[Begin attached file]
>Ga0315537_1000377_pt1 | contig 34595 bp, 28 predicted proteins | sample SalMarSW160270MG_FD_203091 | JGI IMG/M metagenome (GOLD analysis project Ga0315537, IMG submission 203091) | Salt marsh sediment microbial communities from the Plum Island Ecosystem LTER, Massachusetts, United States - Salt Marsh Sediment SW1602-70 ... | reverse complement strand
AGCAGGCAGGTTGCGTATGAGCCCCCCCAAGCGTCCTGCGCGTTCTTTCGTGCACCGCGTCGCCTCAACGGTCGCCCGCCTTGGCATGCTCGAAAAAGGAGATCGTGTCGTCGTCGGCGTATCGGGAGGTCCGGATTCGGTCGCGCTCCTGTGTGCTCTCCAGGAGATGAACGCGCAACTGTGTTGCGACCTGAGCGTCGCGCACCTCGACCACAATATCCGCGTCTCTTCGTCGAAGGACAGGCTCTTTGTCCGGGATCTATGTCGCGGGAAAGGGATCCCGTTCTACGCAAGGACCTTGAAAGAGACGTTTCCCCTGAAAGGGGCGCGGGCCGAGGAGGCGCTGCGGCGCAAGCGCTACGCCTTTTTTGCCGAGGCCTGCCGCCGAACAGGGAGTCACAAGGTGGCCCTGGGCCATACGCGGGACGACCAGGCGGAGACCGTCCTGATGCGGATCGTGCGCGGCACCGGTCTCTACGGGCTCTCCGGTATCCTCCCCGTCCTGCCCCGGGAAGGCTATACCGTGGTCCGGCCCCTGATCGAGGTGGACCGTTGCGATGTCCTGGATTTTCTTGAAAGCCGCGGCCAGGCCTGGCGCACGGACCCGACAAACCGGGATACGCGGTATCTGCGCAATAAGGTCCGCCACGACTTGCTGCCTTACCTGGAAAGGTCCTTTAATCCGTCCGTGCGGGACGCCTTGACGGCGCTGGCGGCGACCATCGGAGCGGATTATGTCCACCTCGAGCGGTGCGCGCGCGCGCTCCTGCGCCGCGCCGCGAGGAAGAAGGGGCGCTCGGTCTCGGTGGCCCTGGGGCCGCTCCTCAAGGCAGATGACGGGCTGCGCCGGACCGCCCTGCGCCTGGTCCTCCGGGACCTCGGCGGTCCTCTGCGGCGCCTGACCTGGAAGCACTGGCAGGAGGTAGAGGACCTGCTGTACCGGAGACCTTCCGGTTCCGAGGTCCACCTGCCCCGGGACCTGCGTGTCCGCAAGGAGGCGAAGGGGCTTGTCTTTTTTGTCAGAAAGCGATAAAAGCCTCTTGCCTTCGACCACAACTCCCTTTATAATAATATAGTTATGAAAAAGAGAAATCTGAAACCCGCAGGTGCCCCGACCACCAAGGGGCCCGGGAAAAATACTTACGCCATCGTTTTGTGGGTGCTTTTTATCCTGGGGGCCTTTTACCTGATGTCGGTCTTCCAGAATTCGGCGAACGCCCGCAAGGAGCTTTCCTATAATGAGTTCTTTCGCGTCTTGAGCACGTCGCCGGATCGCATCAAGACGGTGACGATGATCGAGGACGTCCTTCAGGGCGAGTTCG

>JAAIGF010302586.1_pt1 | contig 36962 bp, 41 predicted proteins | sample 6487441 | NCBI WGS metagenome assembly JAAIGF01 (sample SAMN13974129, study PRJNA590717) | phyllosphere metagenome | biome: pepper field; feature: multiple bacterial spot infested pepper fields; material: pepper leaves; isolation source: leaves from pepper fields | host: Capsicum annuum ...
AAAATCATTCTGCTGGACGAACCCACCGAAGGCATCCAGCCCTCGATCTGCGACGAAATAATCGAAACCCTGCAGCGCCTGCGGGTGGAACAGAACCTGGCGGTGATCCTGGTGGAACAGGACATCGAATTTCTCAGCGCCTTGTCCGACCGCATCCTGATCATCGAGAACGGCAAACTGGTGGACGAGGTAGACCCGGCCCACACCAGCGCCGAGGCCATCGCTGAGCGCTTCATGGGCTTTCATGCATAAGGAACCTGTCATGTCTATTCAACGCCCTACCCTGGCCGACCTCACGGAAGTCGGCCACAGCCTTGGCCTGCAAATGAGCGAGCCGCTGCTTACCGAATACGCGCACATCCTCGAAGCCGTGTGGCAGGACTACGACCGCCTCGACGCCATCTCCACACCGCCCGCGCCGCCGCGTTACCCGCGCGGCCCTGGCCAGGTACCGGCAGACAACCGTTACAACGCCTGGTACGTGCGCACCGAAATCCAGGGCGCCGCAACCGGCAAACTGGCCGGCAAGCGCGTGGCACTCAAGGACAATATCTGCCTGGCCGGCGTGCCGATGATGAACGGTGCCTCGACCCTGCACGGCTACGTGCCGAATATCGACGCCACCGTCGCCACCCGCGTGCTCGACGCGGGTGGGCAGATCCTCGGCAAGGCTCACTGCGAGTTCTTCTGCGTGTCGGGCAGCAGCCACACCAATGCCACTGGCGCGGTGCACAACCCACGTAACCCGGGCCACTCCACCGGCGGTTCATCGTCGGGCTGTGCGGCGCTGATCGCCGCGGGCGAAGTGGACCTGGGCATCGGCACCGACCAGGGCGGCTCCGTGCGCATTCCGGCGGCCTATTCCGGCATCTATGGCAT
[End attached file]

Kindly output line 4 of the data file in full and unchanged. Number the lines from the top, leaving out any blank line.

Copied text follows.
AAAATCATTCTGCTGGACGAACCCACCGAAGGCATCCAGCCCTCGATCTGCGACGAAATAATCGAAACCCTGCAGCGCCTGCGGGTGGAACAGAACCTGGCGGTGATCCTGGTGGAACAGGACATCGAATTTCTCAGCGCCTTGTCCGACCGCATCCTGATCATCGAGAACGGCAAACTGGTGGACGAGGTAGACCCGGCCCACACCAGCGCCGAGGCCATCGCTGAGCGCTTCATGGGCTTTCATGCATAAGGAACCTGTCATGTCTATTCAACGCCCTACCCTGGCCGACCTCACGGAAGTCGGCCACAGCCTTGGCCTGCAAATGAGCGAGCCGCTGCTTACCGAATACGCGCACATCCTCGAAGCCGTGTGGCAGGACTACGACCGCCTCGACGCCATCTCCACACCGCCCGCGCCGCCGCGTTACCCGCGCGGCCCTGGCCAGGTACCGGCAGACAACCGTTACAACGCCTGGTACGTGCGCACCGAAATCCAGGGCGCCGCAACCGGCAAACTGGCCGGCAAGCGCGTGGCACTCAAGGACAATATCTGCCTGGCCGGCGTGCCGATGATGAACGGTGCCTCGACCCTGCACGGCTACGTGCCGAATATCGACGCCACCGTCGCCACCCGCGTGCTCGACGCGGGTGGGCAGATCCTCGGCAAGGCTCACTGCGAGTTCTTCTGCGTGTCGGGCAGCAGCCACACCAATGCCACTGGCGCGGTGCACAACCCACGTAACCCGGGCCACTCCACCGGCGGTTCATCGTCGGGCTGTGCGGCGCTGATCGCCGCGGGCGAAGTGGACCTGGGCATCGGCACCGACCAGGGCGGCTCCGTGCGCATTCCGGCGGCCTATTCCGGCATCTATGGCAT